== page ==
One needs no evidence to condemn the Soviet Union for aggression in Afghanistan and support for repression in Poland; it is quite a different matter when one turns to U.S. aggression in Indochina or its efforts to prevent a political settlement of the Arab-Israeli conflict over many years, readily documented, but unwelcome and therefore a non-fact. No argument is demanded for a condemnation of Iran or Libya for state-supported terrorism; discussion of the prominent -- arguably dominant -- role of the United States and its clients in organizing and conducting this plague of the modern era elicits only horror and contempt for this view point; supporting evidence, however compelling, is dismissed as irrelevant. As a matter of course, the media and intellectual journals either praise the U.S. government for dedicating itself to the struggle for democracy in Nicaragua or criticize it for the means it has employed to pursue this laudable objective, offering no evidence that this is indeed the goal of policy. A challenge to the underlying patriotic assumption is virtually unthinkable within the mainstream and, if permitted expression, would be dismissed as a variety of ideological fanaticism, an absurdity, even if backed by overwhelming evidence -- not a difficult task in this case.
Case by case, we find that conformity is the easy way, and the path to privilege and prestige; dissidence carries personal costs that may be severe, even in a society that lacks such means of control as death squads, psychiatric prisons, or extermination camps. The very structure of the media is designed to induce conformity to established doctrine. In a three-minute stretch between commercials, or in seven hundred words, it is impossible to present unfamiliar thoughts or surprising conclusions with the argument and evidence required to afford them some credibility. Regurgitation of welcome pieties faces no such problem.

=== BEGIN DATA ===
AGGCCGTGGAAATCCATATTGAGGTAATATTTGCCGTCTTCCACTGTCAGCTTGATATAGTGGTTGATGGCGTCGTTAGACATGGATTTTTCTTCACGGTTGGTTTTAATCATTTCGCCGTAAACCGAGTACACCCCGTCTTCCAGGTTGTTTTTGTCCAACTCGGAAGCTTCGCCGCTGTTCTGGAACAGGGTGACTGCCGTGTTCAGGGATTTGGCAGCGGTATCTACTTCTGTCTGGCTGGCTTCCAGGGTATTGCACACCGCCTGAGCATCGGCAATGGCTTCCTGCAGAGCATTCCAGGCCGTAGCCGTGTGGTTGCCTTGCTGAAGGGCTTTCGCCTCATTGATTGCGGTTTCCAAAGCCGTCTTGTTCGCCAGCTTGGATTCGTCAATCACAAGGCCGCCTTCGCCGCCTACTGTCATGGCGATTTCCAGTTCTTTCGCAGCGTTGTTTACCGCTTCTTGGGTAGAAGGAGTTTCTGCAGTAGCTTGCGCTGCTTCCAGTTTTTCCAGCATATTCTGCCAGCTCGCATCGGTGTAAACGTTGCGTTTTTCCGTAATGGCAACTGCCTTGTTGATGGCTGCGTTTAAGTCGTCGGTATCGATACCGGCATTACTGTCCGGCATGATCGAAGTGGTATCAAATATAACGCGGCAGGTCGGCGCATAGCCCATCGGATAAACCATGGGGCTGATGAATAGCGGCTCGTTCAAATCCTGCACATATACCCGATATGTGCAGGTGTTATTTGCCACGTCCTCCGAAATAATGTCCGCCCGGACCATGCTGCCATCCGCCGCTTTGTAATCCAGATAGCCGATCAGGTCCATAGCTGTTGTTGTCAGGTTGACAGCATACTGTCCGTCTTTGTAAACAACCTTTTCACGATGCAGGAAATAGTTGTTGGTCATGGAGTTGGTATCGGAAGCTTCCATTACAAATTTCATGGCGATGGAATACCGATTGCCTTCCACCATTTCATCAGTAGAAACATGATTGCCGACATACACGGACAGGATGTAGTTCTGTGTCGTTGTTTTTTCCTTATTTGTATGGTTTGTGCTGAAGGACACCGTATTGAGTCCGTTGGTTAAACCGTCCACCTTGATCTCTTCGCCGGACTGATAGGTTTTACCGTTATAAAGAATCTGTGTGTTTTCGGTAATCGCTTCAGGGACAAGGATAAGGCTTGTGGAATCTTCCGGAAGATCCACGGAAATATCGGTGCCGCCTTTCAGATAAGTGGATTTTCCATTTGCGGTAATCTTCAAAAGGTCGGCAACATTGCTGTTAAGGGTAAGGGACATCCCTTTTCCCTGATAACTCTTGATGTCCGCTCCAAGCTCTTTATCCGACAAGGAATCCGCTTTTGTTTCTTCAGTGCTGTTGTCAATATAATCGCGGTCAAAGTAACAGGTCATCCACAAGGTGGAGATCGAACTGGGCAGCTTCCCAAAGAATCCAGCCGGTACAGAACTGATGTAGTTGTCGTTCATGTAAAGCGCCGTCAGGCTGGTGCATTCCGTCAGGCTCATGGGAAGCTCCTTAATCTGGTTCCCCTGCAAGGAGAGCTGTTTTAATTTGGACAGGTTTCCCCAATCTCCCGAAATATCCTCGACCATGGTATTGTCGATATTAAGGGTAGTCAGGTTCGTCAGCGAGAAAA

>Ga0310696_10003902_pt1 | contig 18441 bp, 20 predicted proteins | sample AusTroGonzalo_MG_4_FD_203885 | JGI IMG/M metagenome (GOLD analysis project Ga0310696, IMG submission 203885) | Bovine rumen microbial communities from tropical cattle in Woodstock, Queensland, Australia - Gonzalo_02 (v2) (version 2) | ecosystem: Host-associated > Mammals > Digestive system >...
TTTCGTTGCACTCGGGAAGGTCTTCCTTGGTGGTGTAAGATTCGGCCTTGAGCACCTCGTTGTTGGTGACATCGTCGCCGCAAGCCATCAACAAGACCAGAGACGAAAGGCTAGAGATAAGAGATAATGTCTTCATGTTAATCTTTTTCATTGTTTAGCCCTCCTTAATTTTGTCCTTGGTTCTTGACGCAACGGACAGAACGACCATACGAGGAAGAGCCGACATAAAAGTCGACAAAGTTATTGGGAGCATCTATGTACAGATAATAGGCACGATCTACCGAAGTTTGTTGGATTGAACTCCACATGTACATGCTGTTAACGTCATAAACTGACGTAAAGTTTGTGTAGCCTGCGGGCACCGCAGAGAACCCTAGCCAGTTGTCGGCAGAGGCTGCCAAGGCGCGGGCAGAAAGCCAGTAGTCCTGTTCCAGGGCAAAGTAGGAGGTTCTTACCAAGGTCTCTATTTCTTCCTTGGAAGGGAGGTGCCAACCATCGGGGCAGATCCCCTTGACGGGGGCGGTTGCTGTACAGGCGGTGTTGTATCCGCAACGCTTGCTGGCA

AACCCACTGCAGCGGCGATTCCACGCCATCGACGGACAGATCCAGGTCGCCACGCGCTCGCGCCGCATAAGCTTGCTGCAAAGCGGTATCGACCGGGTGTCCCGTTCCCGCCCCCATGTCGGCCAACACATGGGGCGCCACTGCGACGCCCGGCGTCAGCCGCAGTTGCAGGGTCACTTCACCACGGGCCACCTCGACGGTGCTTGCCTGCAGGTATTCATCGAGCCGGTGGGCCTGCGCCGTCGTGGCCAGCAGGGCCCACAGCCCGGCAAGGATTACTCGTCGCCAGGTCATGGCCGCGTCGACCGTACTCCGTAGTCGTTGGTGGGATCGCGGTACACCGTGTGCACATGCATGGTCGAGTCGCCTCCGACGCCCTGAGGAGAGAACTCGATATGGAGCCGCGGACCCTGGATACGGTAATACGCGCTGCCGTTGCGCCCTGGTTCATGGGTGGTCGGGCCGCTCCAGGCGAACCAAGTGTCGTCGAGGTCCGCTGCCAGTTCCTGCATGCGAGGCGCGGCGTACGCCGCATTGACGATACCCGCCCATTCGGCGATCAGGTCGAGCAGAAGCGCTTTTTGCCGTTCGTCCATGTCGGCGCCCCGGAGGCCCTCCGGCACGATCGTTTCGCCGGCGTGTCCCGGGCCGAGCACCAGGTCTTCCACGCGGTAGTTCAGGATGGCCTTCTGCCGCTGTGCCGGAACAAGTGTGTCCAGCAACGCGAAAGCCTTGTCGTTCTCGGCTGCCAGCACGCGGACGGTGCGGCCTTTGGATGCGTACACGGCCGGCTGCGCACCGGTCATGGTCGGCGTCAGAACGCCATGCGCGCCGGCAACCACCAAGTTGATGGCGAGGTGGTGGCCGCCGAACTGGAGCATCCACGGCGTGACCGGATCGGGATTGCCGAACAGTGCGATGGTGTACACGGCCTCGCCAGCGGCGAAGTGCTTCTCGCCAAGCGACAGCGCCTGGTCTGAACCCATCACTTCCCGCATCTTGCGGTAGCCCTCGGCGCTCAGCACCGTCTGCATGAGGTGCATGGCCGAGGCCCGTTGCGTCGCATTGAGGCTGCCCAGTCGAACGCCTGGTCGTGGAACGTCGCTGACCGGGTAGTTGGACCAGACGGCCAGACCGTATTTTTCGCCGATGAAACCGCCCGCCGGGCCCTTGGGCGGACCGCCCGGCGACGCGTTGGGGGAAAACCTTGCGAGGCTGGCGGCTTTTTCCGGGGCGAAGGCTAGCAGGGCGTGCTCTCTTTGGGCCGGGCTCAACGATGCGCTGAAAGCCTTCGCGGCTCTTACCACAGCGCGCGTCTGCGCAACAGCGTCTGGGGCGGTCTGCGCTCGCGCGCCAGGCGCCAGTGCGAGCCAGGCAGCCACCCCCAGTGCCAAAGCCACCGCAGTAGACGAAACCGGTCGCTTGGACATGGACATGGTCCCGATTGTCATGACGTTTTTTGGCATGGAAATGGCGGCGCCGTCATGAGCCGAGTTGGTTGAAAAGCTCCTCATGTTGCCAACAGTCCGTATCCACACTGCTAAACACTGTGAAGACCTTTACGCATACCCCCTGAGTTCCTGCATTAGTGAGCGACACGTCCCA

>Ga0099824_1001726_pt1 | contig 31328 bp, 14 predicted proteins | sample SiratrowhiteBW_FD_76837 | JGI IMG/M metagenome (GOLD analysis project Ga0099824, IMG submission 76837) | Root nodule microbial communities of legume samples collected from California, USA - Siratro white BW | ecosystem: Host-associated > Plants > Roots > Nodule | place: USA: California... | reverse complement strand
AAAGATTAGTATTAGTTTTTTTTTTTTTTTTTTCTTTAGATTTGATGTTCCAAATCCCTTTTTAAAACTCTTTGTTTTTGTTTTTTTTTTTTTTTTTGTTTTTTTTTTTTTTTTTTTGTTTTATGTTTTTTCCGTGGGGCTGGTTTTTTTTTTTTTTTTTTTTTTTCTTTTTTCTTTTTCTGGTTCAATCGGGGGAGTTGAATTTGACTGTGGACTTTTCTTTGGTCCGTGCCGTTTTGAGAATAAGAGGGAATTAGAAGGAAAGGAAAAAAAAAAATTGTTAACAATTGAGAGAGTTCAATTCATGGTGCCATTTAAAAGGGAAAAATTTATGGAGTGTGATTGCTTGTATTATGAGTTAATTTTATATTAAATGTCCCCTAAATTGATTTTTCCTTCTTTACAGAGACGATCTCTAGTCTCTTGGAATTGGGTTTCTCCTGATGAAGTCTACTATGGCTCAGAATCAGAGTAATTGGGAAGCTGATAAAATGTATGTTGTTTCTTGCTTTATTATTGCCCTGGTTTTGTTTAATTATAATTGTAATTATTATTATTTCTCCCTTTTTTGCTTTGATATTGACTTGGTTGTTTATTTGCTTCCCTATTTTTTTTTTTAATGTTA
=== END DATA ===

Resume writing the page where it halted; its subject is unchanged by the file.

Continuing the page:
It is a natural expectation, on uncontroversial assumptions, that the major media and other ideological institutions will generally reflect the perspectives and interests of established power. That this expectation is fulfilled has been argued by a number of analysts. Edward Herman and I have published extensive documentation, separately and jointly, to support a conception of how the media function that differs sharply from the standard version.23 According to this "propaganda model" -- which has prior plausibility for such reasons as those just briefly reviewed -- the media serve the interests of state and corporate power, which are closely interlinked, framing their reporting and analysis in a manner supportive of established privilege and limiting debate and discussion accordingly. We have studied a wide range of examples, including those that provide the most severe test for a propaganda model, namely, the cases that critics of alleged anti-establishment excesses of the media offer as their strongest ground: the coverage of the Indochina wars, the Watergate affair, and others drawn from the period when the media are said to have overcome the conformism of the past and taken on a crusading role. To subject the model to a fair test, we have systematically selected examples that are as closely paired as history allows: crimes attributable to official enemies versus those for which the United States and its clients bear responsibility; good deeds, specifically elections conducted by official enemies versus those in U.S. client states. Other methods have also been pursued, yielding further confirmation.